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Spinal anaesthesia had several advantages over general anaesthesia as it is easy to perform, provide faster onset, reduced stress response to surgery and effective postoperative analgesia. In lower limb orthopaedic surgery postoperative pain management is a major issue because spinal anaesthesia with only local anaesthetics provides analgesia of short duration.

For this reason many intrathecal adjuvants are added to local anaesthetics to prolong the effect of spinal anaesthesia. Intrathecal opioids as an adjuvant has gained popularity as it prolongs the duration of post-operative analgesia, reduces the local anaesthetics requirements and improves hemodynamic stability. [1] Fentanyl, a 4-anilido-piperidine compound is highly lipid soluble opioid agonist that acts on p (mu) receptor and principally responsible for supra spinal and spinal analgesia along with side effects like nausea, vomiting, pruritus, sedation and respiratory depression. However various studies have stated that it improves the quality of sensory anaesthesia and extends post-operative analgesia duration. [2,3] Nalbuphine hydrochloride, a synthetic opioid of phenanthrene series acts as a partial kappa receptor agonist and p receptor antagonist to provide analgesia. Nalbuphine has been used intrathecally by various investigators to enhance the post-operative analgesia and did not document any reports of neurotoxicity. [4]

Nalbuphine is easily available whereas other opioid agonists like morphine, fentanyl are limited and needs licensing as they come under Narcotic Act. Some studies compared the effect of intrathecal nalbuphine with intrathecal fentanyl in caesarean section. [5,6,7] So the present randomised control trial aimed to find out whether Fentanyl or Nalbuphine is better additive for bupivacaine for the lower limb orthopaedic surgery. The objective of the study is to compare nalbuphine (1 mg) with fentanyl as intrathecal adjuvants to 0.5% hyperbaric bupivacaine in terms of sensory and motor blockade characteristics, duration of postoperative analgesia, intra-operative hemodynamic changes and adverse effects like sedation, pruritus, nausea and vomiting in patients undergoing elective lower limb orthopaedic surgery.


The present study is a double blinded randomized controlled trial (parallel trial) conducted at MKCG Medical College, Berhampur from April 2018 to October 2018. Prior to the study ethical approval has been obtained from the ethical committee of MKCG Medical College. Patients scheduled for elective lower limb orthopedic surgery under subarachnoid block at MKCG hospital within the study period were enrolled for the study. Patients of American Society of Anaesthesiologist (ASA) physical status I and II of both genders aged between 18-60 years were included in the study. Patients with significant cardiovascular, renal, hepatic, pulmonary, neurologic, metabolic diseases; obese (BMI > 30 kg/[m.sup.2]) and who were contraindicated for spinal anaesthesia were excluded from the study. In our study total 60 patients (30 in each group) were taken. Sample size was taken for convenience.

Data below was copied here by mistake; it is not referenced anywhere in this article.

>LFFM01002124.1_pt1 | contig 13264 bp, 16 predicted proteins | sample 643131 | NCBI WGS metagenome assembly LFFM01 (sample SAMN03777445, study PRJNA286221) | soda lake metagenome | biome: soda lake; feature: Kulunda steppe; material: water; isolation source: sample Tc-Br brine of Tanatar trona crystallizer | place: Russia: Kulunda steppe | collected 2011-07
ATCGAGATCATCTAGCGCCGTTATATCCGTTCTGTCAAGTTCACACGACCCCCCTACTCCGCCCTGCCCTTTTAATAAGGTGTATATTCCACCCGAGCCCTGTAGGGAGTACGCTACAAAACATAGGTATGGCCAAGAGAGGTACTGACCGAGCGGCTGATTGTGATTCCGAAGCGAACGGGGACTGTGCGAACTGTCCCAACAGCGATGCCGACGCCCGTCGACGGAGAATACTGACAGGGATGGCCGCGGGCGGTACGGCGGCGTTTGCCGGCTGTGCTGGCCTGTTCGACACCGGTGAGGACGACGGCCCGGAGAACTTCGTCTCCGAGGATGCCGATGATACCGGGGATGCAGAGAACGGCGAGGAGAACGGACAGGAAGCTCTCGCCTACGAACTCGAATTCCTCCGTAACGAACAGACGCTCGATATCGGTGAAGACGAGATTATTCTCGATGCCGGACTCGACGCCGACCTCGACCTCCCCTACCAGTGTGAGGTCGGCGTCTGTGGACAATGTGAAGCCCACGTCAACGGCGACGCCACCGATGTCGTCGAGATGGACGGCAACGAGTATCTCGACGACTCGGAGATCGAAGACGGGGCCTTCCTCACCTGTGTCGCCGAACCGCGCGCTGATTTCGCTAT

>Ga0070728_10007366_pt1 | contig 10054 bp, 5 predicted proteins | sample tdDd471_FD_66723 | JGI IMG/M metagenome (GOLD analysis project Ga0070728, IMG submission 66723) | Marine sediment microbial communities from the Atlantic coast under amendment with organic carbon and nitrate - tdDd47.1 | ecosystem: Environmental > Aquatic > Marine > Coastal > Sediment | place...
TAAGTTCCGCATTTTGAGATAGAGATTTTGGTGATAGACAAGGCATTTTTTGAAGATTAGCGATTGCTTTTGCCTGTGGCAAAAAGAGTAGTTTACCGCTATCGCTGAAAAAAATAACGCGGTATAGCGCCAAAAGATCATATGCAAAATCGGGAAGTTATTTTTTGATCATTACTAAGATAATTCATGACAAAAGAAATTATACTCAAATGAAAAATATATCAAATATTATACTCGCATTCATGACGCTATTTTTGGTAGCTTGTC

The spinal block and intra-operative, post-operative information record were performed by another anaesthesiologist who was blinded to the drugs and groups. All patients included in the study remained nil per oral overnight prior to surgery and received tablet alprazolam (0.5 mg) and tablet ranitidine (150 mg) orally the night before surgery. In the operation theatre after the standard monitor were attached, intravenous access was established with a 18 G cannula and patients were preloaded with 10 ml/kg Ringer Lactate solution over 20 minutes. At this point base line pulse rate (PR), non-invasive blood pressures (NIBP), ECG, SpO2 were recorded. Then subarachnoid block was performed in all the patients in sitting position through a midline approach at [L.sub.3]-[L.sub.4] intervertebral space using a 25 G Quincke's spinal needle under strict aseptic precaution. After completion of intrathecal injection patients were made to lie supine and the end point of injection was taken as time zero. The vitals (ECG, PR, HR, systolic and diastolic BP, pulse oximetry were monitored and recorded every 5 minutes for 30 minutes and then every 15 minutes till the end of the surgery. Hypotension (fall of systolic BP < 90 mm Hg or mean BP < 20% from base line) was treated with injection mephentermine (6 mg) I.V. and intravenous fluid. Bradycardia (HR < 60 beats per minutes) was treated with atropine (0.6 mg) intravenously.

Outcome Measurement